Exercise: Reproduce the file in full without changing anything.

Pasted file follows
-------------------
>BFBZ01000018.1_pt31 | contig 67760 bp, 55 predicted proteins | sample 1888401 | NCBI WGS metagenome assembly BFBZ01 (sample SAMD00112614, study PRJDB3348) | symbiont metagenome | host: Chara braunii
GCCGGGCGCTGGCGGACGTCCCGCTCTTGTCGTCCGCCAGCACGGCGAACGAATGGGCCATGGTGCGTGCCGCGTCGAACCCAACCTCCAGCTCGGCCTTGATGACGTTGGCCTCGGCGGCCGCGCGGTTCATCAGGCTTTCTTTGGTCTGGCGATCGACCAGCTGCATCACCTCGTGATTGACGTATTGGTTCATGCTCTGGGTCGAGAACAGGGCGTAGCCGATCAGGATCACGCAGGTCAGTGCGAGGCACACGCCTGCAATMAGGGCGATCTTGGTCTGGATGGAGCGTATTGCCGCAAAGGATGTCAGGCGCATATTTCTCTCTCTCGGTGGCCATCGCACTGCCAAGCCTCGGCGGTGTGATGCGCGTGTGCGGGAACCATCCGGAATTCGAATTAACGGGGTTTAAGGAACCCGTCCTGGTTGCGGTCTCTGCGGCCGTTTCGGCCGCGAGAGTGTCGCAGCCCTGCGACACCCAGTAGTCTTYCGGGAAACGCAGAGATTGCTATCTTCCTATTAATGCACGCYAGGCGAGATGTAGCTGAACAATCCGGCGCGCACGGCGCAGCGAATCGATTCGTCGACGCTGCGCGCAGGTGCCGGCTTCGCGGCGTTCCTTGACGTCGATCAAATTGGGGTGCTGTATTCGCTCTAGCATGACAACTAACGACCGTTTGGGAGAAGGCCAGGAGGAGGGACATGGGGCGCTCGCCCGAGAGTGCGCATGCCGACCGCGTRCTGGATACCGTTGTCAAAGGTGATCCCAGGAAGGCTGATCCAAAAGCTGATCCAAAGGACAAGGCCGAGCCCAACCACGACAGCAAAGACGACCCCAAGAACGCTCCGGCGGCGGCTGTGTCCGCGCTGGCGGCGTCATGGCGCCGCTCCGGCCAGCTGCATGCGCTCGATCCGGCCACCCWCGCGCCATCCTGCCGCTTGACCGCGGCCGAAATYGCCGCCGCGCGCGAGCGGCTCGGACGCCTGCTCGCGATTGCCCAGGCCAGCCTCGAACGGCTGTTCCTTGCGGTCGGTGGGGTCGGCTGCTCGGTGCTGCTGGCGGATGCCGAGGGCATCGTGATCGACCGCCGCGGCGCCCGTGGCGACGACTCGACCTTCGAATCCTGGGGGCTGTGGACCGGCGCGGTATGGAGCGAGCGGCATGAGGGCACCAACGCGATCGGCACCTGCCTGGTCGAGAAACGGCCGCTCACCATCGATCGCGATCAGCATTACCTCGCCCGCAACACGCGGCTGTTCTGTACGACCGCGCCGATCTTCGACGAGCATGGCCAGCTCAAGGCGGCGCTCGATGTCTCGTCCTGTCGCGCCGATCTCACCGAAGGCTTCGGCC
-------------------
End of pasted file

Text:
>BFBZ01000018.1_pt31 | contig 67760 bp, 55 predicted proteins | sample 1888401 | NCBI WGS metagenome assembly BFBZ01 (sample SAMD00112614, study PRJDB3348) | symbiont metagenome | host: Chara braunii
GCCGGGCGCTGGCGGACGTCCCGCTCTTGTCGTCCGCCAGCACGGCGAACGAATGGGCCATGGTGCGTGCCGCGTCGAACCCAACCTCCAGCTCGGCCTTGATGACGTTGGCCTCGGCGGCCGCGCGGTTCATCAGGCTTTCTTTGGTCTGGCGATCGACCAGCTGCATCACCTCGTGATTGACGTATTGGTTCATGCTCTGGGTCGAGAACAGGGCGTAGCCGATCAGGATCACGCAGGTCAGTGCGAGGCACACGCCTGCAATMAGGGCGATCTTGGTCTGGATGGAGCGTATTGCCGCAAAGGATGTCAGGCGCATATTTCTCTCTCTCGGTGGCCATCGCACTGCCAAGCCTCGGCGGTGTGATGCGCGTGTGCGGGAACCATCCGGAATTCGAATTAACGGGGTTTAAGGAACCCGTCCTGGTTGCGGTCTCTGCGGCCGTTTCGGCCGCGAGAGTGTCGCAGCCCTGCGACACCCAGTAGTCTTYCGGGAAACGCAGAGATTGCTATCTTCCTATTAATGCACGCYAGGCGAGATGTAGCTGAACAATCCGGCGCGCACGGCGCAGCGAATCGATTCGTCGACGCTGCGCGCAGGTGCCGGCTTCGCGGCGTTCCTTGACGTCGATCAAATTGGGGTGCTGTATTCGCTCTAGCATGACAACTAACGACCGTTTGGGAGAAGGCCAGGAGGAGGGACATGGGGCGCTCGCCCGAGAGTGCGCATGCCGACCGCGTRCTGGATACCGTTGTCAAAGGTGATCCCAGGAAGGCTGATCCAAAAGCTGATCCAAAGGACAAGGCCGAGCCCAACCACGACAGCAAAGACGACCCCAAGAACGCTCCGGCGGCGGCTGTGTCCGCGCTGGCGGCGTCATGGCGCCGCTCCGGCCAGCTGCATGCGCTCGATCCGGCCACCCWCGCGCCATCCTGCCGCTTGACCGCGGCCGAAATYGCCGCCGCGCGCGAGCGGCTCGGACGCCTGCTCGCGATTGCCCAGGCCAGCCTCGAACGGCTGTTCCTTGCGGTCGGTGGGGTCGGCTGCTCGGTGCTGCTGGCGGATGCCGAGGGCATCGTGATCGACCGCCGCGGCGCCCGTGGCGACGACTCGACCTTCGAATCCTGGGGGCTGTGGACCGGCGCGGTATGGAGCGAGCGGCATGAGGGCACCAACGCGATCGGCACCTGCCTGGTCGAGAAACGGCCGCTCACCATCGATCGCGATCAGCATTACCTCGCCCGCAACACGCGGCTGTTCTGTACGACCGCGCCGATCTTCGACGAGCATGGCCAGCTCAAGGCGGCGCTCGATGTCTCGTCCTGTCGCGCCGATCTCACCGAAGGCTTCGGCC